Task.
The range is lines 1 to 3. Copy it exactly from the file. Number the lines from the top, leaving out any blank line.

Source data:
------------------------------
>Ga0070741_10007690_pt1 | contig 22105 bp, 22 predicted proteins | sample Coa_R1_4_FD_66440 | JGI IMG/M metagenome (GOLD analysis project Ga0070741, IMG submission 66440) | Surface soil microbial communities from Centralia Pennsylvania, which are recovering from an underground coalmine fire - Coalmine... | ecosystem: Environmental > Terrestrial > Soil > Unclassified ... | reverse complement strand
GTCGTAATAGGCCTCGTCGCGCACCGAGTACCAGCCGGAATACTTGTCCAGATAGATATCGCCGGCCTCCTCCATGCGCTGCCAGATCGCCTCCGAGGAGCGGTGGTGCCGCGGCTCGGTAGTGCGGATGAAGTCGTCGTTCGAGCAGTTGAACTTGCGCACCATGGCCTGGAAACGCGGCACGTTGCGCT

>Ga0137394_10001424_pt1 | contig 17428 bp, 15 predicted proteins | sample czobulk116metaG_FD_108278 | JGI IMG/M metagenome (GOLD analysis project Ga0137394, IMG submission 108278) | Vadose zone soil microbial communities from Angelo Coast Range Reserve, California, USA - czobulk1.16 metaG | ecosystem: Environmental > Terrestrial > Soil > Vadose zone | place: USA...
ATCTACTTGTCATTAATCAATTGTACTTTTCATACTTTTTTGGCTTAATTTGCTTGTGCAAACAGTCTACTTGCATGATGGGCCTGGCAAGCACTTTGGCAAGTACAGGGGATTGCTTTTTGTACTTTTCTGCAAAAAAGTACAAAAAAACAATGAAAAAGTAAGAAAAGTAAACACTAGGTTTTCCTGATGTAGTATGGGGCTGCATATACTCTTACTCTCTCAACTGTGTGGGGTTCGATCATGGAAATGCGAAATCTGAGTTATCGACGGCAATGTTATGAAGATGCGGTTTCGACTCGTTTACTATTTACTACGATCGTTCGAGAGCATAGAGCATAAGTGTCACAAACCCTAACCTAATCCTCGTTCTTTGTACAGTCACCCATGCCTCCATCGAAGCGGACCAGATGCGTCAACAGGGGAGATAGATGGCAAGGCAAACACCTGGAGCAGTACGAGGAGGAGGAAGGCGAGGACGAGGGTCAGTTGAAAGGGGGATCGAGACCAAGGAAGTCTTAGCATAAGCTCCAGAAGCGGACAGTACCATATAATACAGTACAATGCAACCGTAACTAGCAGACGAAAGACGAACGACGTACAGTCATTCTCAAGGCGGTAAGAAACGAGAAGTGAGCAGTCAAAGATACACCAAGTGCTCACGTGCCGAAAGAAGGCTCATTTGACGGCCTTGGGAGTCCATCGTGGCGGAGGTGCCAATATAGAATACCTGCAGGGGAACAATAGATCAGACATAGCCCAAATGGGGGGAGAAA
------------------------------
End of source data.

>Ga0070741_10007690_pt1 | contig 22105 bp, 22 predicted proteins | sample Coa_R1_4_FD_66440 | JGI IMG/M metagenome (GOLD analysis project Ga0070741, IMG submission 66440) | Surface soil microbial communities from Centralia Pennsylvania, which are recovering from an underground coalmine fire - Coalmine... | ecosystem: Environmental > Terrestrial > Soil > Unclassified ... | reverse complement strand
GTCGTAATAGGCCTCGTCGCGCACCGAGTACCAGCCGGAATACTTGTCCAGATAGATATCGCCGGCCTCCTCCATGCGCTGCCAGATCGCCTCCGAGGAGCGGTGGTGCCGCGGCTCGGTAGTGCGGATGAAGTCGTCGTTCGAGCAGTTGAACTTGCGCACCATGGCCTGGAAACGCGGCACGTTGCGCT

>Ga0137394_10001424_pt1 | contig 17428 bp, 15 predicted proteins | sample czobulk116metaG_FD_108278 | JGI IMG/M metagenome (GOLD analysis project Ga0137394, IMG submission 108278) | Vadose zone soil microbial communities from Angelo Coast Range Reserve, California, USA - czobulk1.16 metaG | ecosystem: Environmental > Terrestrial > Soil > Vadose zone | place: USA...